With a texture similar to roasted chilies, nopales add a southwestern flair to a meal.
Nopales are the pads from the Opuntia cactus, otherwise known as a prickly pear. They are a common ingredient in Mexican cuisine and are a versatile addition to dishes both sweet and savory.
Nopales have been part of the western human diet for thousands of years, with earliest recorded use around 1000 BC. They are indigenous to the western hemisphere but have since made their way to appropriate climates around the world. Records suggest that Columbus carried the cactus back to Lisbon in 1493 as part of his discovery cargo. The opuntia cactus is a very versatile plant, with edible pads and fruit (just remove the spines) and tough fibrous membrane that can be used for a variety of domestic ventures, including fabric. The pads of nopales have also be used as a type of water storage since they are easy to carry once despined.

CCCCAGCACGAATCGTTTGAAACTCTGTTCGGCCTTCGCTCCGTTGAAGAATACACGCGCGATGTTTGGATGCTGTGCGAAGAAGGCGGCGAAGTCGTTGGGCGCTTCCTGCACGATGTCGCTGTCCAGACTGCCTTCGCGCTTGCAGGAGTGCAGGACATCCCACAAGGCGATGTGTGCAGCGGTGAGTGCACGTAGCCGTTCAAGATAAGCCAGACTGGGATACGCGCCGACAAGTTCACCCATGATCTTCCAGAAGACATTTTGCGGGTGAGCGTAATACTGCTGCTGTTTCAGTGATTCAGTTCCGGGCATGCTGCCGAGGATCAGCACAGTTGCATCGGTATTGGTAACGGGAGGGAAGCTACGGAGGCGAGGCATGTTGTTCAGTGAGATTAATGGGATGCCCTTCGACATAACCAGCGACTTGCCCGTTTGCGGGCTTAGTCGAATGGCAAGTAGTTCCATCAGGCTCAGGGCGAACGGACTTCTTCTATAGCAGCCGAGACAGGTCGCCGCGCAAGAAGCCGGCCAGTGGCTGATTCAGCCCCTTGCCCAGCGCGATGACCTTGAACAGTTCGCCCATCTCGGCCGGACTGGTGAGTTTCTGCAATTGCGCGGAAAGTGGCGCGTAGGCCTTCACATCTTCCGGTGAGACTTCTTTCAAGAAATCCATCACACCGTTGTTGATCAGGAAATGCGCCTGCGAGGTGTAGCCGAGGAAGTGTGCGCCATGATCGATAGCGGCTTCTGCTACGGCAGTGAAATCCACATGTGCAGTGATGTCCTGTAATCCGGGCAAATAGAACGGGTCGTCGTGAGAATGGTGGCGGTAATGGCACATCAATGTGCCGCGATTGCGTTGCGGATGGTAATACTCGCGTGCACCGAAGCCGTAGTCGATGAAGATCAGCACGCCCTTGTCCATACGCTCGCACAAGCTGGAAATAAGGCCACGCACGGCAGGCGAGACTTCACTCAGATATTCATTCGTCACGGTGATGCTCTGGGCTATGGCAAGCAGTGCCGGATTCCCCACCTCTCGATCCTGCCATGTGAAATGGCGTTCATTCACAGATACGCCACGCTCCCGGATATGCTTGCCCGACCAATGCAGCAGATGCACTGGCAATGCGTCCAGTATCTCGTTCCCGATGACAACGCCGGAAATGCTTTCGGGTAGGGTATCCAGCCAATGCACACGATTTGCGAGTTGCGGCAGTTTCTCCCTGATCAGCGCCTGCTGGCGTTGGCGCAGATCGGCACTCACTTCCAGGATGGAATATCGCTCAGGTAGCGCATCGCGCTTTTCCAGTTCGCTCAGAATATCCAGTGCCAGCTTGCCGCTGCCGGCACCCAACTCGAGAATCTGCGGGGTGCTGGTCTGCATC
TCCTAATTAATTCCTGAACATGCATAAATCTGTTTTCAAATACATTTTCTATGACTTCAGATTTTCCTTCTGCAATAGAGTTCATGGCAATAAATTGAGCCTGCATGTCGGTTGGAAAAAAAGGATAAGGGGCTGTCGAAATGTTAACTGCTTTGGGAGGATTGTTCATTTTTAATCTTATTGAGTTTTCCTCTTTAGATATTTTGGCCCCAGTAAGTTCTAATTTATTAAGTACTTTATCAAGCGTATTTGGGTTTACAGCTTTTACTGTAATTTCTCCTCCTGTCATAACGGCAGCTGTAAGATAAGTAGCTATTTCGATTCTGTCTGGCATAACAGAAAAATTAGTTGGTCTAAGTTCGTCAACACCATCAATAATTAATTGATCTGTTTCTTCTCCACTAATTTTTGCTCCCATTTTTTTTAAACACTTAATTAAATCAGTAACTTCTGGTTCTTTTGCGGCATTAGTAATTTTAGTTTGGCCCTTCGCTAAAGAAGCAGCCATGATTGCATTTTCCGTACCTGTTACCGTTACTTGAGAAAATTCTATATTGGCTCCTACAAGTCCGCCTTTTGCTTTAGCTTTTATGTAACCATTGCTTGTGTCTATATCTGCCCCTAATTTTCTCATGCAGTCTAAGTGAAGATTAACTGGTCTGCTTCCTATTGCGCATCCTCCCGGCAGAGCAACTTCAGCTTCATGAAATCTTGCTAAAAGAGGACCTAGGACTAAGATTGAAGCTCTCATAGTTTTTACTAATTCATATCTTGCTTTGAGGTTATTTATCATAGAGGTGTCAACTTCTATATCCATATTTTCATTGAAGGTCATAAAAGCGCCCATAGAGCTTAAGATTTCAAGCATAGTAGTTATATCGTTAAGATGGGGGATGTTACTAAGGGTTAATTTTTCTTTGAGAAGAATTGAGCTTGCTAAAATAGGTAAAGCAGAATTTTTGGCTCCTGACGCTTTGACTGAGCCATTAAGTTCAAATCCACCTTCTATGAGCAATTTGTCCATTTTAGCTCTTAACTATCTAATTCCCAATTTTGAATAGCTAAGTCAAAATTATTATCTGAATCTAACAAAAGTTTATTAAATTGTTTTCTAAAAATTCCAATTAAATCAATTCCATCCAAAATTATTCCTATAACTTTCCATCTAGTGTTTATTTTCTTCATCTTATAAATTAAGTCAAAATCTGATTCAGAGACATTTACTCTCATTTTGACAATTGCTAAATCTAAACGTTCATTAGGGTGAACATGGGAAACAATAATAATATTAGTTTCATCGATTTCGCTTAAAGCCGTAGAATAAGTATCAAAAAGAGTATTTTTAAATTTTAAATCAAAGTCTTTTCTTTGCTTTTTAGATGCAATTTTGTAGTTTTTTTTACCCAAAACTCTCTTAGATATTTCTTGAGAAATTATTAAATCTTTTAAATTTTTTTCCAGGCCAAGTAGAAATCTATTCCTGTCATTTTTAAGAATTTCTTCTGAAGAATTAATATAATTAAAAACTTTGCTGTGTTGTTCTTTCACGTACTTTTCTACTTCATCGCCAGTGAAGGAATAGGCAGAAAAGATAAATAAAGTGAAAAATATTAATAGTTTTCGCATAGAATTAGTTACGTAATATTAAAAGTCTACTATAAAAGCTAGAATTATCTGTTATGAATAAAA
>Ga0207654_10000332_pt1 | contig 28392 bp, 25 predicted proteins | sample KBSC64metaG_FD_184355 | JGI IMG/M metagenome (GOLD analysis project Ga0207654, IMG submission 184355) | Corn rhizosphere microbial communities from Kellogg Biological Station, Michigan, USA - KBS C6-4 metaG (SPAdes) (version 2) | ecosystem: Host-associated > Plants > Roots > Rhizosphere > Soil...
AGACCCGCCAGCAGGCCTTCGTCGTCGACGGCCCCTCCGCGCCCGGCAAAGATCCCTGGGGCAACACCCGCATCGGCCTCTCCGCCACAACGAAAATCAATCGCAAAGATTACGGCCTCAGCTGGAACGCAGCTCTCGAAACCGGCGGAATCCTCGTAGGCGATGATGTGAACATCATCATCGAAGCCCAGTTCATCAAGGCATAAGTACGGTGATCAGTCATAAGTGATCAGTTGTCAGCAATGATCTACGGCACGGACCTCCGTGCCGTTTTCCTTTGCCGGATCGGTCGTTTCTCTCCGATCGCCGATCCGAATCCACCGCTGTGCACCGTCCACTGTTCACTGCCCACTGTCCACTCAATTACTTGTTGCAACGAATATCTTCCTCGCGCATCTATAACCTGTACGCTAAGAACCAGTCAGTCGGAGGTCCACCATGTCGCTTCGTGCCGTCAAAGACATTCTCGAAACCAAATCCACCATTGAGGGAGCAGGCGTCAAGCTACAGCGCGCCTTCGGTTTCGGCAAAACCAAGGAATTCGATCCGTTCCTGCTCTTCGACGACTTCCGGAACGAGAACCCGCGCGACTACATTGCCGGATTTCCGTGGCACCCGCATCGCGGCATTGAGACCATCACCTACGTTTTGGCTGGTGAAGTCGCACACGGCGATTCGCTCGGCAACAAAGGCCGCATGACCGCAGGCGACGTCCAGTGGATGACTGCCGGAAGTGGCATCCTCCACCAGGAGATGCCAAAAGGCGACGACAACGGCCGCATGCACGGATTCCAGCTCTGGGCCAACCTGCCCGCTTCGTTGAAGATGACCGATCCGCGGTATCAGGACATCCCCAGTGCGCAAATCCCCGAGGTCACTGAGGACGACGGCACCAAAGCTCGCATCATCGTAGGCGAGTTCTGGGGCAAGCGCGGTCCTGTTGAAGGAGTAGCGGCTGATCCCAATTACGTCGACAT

From a culinary perspective, nopales are interesting in texture. Once they are skinned and despined they can be used in stir fries, sautees, scrambled with eggs, diced into stews and soups. I find them to be a little bit like okra in their texture once cooked, so as far as I’m concerned a little bit goes a long way. They have a subtle flavor that can be enhanced by grilling.
From a health perspective, nopales are a great source of nutrients; macro, micro, and phyto. They are high in fiber and things like pectin, which help the gastrointestinal tract repair and replenish. They are a great source of Vitamin C and B complex. They are high in minerals like magnesium, potassium and even calcium.